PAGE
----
If you had a friend visiting you, what are some of the local spots you’d want to take them around to?
I really miss going out in Los Angeles! Some of my essential activities might be: Visiting the Getty Villa, hitting the beach at Annenberg Beach house, if the person is into movies the WB studio tour, screening at the Egyptian or Chinese theater, concert at Disney Hall, maybe a show at the echoplex, visiting the gardens at the Huntington, visit a few of my favorite record stores like Amoeba and Record Surplus, if there’s time getting in a walk up to the Griffith Park Observatory is fun (and in my neighborhood) Restaraunts that I adore: Genwa (great for korean bbq newbs a lovers alike), Carousel, nothing like drinking margs under the tree and Casita del Campo, must have the garlic knot at Milo and Olive, and one of my favorite restaraunts to splurge at would have to be Rosaline, I am obsessed with Ricardo Zarate’s food. Don’t worry, tacos would also be involved, I don’t want to ruffle any feathers by leaving any of my favorite trucks out, so let’s just say a taco crawl is a must-do. My all time favorite happy hour, and all-around bar is The Thirsty Crow, but other good hangs at Sunset Beer Co, Hermosillo, HMS Bounty. Who else deserves some credit and recognition?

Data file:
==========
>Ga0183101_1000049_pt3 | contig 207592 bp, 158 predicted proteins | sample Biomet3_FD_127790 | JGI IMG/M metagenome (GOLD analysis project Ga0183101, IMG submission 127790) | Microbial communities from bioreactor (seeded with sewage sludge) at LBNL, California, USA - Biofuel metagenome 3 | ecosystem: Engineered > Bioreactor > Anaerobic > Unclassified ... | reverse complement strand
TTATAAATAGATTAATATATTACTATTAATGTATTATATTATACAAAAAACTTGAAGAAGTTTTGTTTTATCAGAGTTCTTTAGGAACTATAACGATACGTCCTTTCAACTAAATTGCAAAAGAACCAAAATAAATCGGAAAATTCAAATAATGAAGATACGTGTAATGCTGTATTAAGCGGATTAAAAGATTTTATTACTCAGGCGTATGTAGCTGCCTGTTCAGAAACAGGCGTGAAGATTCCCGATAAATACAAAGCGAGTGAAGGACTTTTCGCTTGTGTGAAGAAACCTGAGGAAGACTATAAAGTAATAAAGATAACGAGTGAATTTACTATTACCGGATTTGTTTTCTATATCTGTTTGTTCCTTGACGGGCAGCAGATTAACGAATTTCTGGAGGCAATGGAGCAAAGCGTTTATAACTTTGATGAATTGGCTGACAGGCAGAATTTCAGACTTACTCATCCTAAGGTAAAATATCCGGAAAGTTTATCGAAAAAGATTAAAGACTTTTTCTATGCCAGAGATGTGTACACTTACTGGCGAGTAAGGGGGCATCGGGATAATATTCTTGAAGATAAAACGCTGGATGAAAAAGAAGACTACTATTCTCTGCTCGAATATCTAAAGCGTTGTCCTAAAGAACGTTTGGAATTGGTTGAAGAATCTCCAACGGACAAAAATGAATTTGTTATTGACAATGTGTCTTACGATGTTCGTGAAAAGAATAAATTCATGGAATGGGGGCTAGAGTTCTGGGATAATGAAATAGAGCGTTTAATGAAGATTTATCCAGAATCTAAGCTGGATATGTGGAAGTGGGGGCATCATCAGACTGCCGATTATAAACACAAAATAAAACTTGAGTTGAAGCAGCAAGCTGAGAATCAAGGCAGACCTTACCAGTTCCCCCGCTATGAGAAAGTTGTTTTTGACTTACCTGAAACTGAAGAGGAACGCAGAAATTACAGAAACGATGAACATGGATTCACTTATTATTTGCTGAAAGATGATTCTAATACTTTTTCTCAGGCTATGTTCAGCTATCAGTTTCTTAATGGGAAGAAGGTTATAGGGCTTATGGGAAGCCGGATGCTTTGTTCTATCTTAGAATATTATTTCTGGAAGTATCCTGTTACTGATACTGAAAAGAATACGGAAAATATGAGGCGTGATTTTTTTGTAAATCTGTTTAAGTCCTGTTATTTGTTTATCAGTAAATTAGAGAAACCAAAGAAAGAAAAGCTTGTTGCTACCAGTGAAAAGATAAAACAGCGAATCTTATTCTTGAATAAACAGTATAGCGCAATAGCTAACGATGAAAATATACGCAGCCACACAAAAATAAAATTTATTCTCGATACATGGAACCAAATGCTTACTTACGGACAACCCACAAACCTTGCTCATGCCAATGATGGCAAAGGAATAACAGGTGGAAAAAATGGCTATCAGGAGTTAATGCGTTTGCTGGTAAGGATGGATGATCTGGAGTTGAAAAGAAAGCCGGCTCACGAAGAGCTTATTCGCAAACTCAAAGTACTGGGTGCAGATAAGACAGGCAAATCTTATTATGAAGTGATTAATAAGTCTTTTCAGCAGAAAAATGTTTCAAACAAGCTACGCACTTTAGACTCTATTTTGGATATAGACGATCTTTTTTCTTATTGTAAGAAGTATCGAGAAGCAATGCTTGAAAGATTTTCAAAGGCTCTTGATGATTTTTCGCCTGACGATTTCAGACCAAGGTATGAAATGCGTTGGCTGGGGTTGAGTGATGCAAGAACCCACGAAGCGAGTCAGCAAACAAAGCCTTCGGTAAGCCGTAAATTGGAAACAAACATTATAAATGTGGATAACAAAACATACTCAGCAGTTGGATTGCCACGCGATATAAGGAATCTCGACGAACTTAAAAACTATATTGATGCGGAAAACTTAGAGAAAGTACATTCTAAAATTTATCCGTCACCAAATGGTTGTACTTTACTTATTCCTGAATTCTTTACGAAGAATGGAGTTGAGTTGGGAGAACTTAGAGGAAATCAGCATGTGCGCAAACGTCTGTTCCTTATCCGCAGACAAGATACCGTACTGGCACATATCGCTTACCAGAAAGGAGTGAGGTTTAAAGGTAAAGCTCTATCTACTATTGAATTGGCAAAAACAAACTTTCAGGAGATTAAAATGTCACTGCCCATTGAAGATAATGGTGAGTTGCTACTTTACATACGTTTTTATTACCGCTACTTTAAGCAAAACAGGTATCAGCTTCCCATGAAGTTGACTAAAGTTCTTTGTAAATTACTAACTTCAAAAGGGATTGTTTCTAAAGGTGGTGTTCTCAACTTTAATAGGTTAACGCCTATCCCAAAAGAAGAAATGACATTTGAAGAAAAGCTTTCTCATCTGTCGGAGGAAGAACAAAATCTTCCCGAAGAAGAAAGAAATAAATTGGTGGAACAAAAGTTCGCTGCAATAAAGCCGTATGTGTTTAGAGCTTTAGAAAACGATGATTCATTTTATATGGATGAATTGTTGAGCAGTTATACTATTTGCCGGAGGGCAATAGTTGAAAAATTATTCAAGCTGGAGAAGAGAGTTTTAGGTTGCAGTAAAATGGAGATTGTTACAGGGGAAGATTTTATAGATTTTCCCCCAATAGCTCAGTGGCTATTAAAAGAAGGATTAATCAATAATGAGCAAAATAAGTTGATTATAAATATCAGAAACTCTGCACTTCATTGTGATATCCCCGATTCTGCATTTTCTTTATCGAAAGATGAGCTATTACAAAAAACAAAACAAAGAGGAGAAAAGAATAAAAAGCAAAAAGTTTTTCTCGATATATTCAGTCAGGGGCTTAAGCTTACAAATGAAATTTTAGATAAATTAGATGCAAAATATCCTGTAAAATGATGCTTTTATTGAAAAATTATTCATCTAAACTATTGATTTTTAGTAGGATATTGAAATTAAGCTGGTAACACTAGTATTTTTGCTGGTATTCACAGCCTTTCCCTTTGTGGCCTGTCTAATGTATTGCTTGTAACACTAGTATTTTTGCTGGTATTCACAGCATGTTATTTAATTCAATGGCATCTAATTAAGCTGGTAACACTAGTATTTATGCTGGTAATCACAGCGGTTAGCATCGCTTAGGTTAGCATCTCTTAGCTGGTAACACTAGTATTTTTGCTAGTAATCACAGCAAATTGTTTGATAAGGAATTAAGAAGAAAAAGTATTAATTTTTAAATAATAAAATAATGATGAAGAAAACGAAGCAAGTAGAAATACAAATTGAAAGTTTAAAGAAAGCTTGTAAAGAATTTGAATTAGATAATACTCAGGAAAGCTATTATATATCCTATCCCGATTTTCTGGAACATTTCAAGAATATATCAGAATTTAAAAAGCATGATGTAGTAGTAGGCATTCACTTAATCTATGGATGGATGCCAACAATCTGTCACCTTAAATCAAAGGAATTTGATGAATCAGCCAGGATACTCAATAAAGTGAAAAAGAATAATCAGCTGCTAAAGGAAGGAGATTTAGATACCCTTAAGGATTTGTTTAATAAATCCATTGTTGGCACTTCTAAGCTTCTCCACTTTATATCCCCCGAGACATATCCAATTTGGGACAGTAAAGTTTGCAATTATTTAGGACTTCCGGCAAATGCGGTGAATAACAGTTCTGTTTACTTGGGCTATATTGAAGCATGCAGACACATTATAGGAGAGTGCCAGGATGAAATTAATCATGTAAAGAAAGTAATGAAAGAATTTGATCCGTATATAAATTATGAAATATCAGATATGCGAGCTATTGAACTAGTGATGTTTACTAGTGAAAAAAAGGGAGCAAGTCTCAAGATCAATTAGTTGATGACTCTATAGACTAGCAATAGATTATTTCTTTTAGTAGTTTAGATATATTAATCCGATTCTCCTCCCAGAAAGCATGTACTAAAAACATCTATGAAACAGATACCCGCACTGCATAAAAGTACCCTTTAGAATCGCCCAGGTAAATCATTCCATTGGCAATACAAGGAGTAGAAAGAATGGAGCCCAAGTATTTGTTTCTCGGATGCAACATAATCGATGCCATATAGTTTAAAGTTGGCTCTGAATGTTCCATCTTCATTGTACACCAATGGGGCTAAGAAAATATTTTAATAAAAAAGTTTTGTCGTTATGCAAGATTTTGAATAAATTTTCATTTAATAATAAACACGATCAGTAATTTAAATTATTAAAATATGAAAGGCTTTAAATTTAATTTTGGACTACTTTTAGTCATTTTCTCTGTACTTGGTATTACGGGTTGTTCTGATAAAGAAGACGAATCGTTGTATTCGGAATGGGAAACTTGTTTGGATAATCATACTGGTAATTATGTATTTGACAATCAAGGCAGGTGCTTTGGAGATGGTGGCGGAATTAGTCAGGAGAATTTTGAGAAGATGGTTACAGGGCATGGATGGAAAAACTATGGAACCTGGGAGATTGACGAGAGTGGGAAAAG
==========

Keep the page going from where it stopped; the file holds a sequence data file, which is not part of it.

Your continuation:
I wouldn’t be where I am today if people hadn’t given me some pretty incredible opportunities. In particular, I am thankful for the support of Tim Loo, Synchromy, and Tuesdays at Monk Space.
Other: www.spacepantsmusic.com @spacepantsmusic – instagram and twitter
Adam Borecki, Karajaka, Jayme Halbritter